And with that I give my thanks to readers and commenters alike with without you Talking Auckland would not be possible.
This month sees the Long Term Plan feedback rounds close on March 16 with the Council then to deliberate before the final thus operative Budget commences in July.
This month also marks March Madness with the Universities back and the transport systems to get their full work out. Today while the rail system coped State Highway 16 certainly didn’t.
Expect more transport related commentary as we work our way through March Madness.
The Unitary Plan debate heats up again with the Panel releasing Interim Recommendations around the Rural Urban Boundary that marks the line between Urban and Rural Auckland.
Also with the Unitary Plan I have my first two notifications on my submission I gave to the UP. While my hearings are not until later this year I will be gathering the evidence I need to support my claims and ideas to my submission.
All in all this is month three of what will be a busy but interesting 2015
There are now over 300 blogs on the list, although I am weeding out those which are no longer active or have removed public access to sitemeters. (Let me know if I weed out yours by mistake, or get your stats wrong).
Every month I get queries from people wanting their own blog included. I encourage and am happy to respond to queries but have prepared a list of frequently asked questions (FAQs) people can check out. Have a look at NZ Blog Rankings FAQ. This is particularly helpful to those wondering how to set up sitemeters.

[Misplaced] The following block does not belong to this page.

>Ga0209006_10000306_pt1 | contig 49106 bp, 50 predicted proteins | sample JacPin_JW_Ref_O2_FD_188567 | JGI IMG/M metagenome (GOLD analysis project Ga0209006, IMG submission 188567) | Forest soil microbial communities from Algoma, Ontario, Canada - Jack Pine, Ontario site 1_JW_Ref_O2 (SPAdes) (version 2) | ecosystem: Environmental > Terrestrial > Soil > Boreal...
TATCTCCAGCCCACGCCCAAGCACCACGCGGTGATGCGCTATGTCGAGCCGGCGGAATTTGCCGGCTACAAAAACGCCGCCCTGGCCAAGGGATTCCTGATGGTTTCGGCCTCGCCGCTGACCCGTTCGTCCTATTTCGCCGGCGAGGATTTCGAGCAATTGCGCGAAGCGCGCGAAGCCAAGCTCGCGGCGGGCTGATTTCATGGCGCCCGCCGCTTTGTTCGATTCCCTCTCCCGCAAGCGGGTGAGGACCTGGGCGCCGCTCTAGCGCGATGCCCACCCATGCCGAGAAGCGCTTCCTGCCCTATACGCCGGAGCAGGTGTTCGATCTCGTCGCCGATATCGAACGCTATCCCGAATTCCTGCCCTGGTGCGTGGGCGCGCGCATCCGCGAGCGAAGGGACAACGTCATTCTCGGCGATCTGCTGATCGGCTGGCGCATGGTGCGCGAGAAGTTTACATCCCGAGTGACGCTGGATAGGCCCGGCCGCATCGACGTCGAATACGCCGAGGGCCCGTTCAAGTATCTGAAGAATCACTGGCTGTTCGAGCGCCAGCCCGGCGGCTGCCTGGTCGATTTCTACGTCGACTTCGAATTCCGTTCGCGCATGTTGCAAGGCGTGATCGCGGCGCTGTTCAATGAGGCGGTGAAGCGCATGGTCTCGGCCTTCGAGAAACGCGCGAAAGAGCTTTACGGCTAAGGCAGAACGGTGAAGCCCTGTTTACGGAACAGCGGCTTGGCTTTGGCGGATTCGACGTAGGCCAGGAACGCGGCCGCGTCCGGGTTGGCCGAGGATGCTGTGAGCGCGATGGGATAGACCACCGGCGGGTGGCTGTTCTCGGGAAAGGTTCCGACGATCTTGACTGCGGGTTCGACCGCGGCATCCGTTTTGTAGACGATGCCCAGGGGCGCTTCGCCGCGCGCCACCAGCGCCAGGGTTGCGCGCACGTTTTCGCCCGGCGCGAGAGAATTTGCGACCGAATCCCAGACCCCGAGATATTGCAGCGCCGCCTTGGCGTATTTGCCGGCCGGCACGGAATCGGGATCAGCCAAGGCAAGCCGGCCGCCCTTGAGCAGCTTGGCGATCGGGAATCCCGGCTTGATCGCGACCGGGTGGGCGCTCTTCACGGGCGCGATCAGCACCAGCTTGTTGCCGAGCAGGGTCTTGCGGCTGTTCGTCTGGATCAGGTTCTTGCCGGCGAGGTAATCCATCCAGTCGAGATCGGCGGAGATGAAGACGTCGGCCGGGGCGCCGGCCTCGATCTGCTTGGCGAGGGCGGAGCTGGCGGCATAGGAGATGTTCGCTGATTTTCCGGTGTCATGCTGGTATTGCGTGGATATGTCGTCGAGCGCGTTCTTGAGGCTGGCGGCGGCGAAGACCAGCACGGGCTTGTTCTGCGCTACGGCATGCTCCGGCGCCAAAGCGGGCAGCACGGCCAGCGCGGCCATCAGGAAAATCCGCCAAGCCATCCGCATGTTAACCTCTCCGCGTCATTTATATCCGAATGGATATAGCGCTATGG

Please note, the system is automatic and relies on blogs having sitemeters which allow public access to the stats.
Here are the rankings of New Zealand blogs with publicly available statistics for February 2015. Ranking is by visit numbers. I have listed the blogs in the table below, together with…
Tolling does not bother me but only if used under one condition
As the Long Term Plan feedback draws to a close on March 16 the vexed issue around tolling and fuel taxes has sprung back up into the forefront of the debate.
With an Auckland Conversations chit-chat session around transport in Auckland tonight I decided to put to paper (well a blog post) my thoughts.
First some context coming in from the Herald:
Cut roads budget by $2b’
5:00 AM Monday Mar 2, 2015 – Simon Collins
Generation Zero says savings will come from axing major projects in Auckland Plan.
The group, which aims to stop global warming, will unveil an alternative “essential transport budget” cutting $200 million a year off the council’s preferred option at an “Auckland Conversations” debate with Mayor Len Brown tonight.
Its alternative would add only about $1 billion to the $6.9 billion “basic” option in the 10-year budget – far short of the extra $3.4 billion required for the $10.3 billion “Auckland Plan” that is the only other option offered in the council’s consultation document which is open for public comment until March 16.
The saving would come from axing most major road projects in the Auckland Plan, including the Penlink Rd between Redvale and Whangaparaoa, upgrading Mill Rd in South Auckland and widening Lincoln Rd in Henderson.
That would leave only about $1 billion for public transport, walkway and cycling improvements above the council’s “basic” option.
“We think the Auckland Plan is too much of a wishlist and it’s not affordable,” said Generation Zero Auckland director Dr Sudhvir Singh.